Figure 3. Pineal body in a primitive jawless fish, like the lamprey.

Richter and Underwood continue:
“There is still much uncertainty about precise homologies between parts of the skull of distinct groups of fishes, due to the fact that the vertebrate skull shows a remarkable morphological and anatomical plasticity.”

As readers know, precise homologies have been offered here between parts of the skull of distinct groups of fishes while maintaining a standard gradual accumulation of derived traits. The Early Carboniferous nurse shark, Tristychius (Fig. 4), is a good  example of how DGS can work on a µCT scan.

Figure 1. CT scans of Tristychius skull from Coates et al. 2019.

Figure 1. CT scans of Tristychius skull from Coates et al. 2019.

ScienceDirect.com presented some traditional thinking
on the topic of shark chondrocrania. Several shark experts helped produce this online summary.

Iuliis and Pulera 2011 provide a definition:
“The chondrocranium is the large single element of the head skeleton.. It surrounds and provides support for the brain and sense organs.” 

You’ll notice the skull (= chondocranium, Fig. 1) can have several openings and medial fenestra in dorsal view in some sharks. Most of these correspond to narial, optical, spinal and pineal openings (close to the nasals), plus space for various jaw muscles, as in all craniates. On top of the nasal in sharks is a large pre-cerebral cavity typically not found in tetrapods, sturgeons or bony fish. The cavity communicates posteriorly with the cranial cavity by way of the pre-cerebral fenestra. In life this area is filled with gelatinous material. Rostrum cartilage in sharks is spongy and flexible, allowing the shark to absorb considerable impact with its nose.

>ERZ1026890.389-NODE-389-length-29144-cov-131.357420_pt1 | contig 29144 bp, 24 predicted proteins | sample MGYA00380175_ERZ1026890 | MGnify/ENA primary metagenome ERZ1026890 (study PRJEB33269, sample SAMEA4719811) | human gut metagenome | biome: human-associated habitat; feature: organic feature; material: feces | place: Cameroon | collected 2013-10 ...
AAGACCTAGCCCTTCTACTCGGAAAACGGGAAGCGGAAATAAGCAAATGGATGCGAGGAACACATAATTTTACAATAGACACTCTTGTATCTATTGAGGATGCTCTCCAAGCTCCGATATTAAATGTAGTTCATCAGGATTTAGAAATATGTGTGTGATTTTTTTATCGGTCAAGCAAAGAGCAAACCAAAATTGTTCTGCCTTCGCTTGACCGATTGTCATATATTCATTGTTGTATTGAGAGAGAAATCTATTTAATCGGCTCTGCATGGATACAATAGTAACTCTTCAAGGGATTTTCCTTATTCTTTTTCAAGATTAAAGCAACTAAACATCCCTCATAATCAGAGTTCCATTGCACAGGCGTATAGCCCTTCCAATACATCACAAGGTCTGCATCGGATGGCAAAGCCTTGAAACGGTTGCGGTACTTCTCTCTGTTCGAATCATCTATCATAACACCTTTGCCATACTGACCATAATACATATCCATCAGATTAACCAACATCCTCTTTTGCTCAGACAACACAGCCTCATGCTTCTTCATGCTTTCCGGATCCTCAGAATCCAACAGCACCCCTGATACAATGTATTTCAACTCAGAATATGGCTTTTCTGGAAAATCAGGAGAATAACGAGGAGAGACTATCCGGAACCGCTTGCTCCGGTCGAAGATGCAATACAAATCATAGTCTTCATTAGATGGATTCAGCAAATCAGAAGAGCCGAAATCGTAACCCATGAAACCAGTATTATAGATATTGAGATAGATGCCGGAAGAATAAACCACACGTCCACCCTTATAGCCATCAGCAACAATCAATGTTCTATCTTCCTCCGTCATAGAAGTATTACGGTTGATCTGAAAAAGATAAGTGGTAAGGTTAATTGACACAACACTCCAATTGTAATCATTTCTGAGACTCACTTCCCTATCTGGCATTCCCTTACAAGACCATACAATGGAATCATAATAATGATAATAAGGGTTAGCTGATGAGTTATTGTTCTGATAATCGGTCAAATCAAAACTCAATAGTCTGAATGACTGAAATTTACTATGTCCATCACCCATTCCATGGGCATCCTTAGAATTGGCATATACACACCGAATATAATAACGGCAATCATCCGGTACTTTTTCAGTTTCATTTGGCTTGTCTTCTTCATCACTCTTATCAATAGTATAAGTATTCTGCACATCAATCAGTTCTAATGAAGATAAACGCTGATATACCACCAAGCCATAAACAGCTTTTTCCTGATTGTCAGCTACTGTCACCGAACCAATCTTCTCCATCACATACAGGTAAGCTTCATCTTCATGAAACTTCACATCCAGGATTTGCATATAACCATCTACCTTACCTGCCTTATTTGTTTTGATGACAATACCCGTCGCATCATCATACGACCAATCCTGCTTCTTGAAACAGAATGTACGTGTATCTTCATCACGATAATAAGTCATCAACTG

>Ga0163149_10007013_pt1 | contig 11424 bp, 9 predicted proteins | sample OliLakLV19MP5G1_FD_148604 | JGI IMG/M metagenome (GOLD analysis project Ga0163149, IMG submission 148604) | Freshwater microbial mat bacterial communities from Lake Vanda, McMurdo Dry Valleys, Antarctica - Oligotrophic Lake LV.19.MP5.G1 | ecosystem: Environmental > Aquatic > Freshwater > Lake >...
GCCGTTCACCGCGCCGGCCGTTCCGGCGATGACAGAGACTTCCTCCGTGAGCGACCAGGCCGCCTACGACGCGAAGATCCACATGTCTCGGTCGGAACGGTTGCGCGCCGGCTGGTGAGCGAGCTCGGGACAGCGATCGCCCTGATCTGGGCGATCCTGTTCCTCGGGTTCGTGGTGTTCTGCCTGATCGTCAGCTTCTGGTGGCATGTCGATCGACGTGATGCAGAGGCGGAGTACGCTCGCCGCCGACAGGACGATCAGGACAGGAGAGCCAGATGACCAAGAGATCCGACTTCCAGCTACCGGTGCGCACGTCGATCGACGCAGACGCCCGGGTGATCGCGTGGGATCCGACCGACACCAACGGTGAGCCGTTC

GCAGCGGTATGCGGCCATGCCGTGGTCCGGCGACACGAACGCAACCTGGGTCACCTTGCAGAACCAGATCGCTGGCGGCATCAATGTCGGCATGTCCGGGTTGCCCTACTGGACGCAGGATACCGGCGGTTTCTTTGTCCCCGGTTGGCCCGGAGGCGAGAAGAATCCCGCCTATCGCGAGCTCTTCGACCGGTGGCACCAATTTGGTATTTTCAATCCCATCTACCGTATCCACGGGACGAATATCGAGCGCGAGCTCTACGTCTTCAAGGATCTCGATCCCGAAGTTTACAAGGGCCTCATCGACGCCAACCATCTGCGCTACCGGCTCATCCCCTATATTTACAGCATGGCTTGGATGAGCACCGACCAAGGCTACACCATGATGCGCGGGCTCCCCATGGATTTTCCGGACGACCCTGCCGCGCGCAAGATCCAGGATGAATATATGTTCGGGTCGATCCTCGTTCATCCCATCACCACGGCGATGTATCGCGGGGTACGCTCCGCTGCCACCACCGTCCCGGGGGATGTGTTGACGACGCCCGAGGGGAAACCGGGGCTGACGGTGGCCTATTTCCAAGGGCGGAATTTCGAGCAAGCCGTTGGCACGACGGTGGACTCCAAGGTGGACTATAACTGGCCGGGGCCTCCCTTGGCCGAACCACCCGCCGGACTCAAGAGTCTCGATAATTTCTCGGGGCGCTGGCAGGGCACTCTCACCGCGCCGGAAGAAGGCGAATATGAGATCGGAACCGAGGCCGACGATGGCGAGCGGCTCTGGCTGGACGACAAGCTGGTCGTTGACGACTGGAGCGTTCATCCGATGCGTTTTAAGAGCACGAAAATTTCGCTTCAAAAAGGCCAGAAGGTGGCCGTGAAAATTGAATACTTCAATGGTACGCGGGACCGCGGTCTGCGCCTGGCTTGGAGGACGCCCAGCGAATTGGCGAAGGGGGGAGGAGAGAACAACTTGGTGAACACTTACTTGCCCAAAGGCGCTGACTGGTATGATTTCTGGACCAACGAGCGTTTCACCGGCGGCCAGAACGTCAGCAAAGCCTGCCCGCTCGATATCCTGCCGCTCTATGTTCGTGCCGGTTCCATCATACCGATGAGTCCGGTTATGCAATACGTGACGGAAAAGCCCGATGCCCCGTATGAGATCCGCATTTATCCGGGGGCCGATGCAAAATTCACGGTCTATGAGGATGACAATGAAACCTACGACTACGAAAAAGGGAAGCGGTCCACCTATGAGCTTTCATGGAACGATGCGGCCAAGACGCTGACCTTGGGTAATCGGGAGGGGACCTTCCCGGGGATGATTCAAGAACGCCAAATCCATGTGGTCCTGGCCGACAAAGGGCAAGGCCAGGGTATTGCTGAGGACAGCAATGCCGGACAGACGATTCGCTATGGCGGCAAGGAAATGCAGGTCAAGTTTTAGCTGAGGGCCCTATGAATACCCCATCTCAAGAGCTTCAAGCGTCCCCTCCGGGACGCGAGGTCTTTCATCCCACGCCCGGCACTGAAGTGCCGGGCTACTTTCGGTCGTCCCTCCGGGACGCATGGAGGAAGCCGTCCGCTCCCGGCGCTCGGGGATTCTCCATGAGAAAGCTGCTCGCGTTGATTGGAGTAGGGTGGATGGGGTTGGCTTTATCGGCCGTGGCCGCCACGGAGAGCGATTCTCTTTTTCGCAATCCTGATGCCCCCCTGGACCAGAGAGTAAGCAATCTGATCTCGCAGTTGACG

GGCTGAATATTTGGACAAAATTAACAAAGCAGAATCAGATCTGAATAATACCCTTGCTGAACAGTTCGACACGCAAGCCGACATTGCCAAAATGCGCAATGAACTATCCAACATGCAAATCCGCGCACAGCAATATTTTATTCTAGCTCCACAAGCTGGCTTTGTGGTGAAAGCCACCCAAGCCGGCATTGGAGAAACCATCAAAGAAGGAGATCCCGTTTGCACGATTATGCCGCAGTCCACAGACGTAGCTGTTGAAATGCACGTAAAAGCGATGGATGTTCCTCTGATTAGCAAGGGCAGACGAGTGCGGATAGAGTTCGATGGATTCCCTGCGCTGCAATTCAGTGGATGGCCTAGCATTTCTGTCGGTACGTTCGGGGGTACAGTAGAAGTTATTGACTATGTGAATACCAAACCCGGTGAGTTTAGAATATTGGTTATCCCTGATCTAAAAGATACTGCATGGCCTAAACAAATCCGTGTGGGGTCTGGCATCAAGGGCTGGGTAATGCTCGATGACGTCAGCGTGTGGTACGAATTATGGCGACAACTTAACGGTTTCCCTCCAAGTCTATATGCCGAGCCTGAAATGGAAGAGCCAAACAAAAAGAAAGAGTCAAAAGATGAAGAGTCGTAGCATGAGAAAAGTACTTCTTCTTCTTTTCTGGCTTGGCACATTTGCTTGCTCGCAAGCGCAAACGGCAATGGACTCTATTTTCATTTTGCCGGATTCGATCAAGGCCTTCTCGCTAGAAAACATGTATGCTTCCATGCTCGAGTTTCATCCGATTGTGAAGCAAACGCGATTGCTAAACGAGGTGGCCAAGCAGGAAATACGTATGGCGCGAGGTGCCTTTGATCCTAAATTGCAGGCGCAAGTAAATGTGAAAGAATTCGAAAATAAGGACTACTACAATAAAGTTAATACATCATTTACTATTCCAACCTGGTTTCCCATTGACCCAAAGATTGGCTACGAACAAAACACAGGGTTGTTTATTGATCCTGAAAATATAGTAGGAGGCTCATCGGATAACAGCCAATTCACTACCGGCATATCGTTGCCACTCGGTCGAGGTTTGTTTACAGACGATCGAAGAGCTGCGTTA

“This chapter provides the anatomy of the shark. [which] belongs to Chondrichthyes, which first appeared in the Silurian Period and is among the earliest to branch off from the rest of the gnathostomes (jawed vertebrates).

By contrast the LRT recovers sharks derived from paddlefish and bony fish derived from hybodontid sharks. Sharks are not a separate clade. Tetrapods, including mammals are highly derived hybodontid sharks.

“Among the specialized features that unite these groups [Chondrichthyes] are unique perichondral and endochondral mineralization, distinctive placoid scales, an inner ear that opens exter­nally through the endolymphatic duct, pelvic claspers in males, and a cartilaginous skeleton.”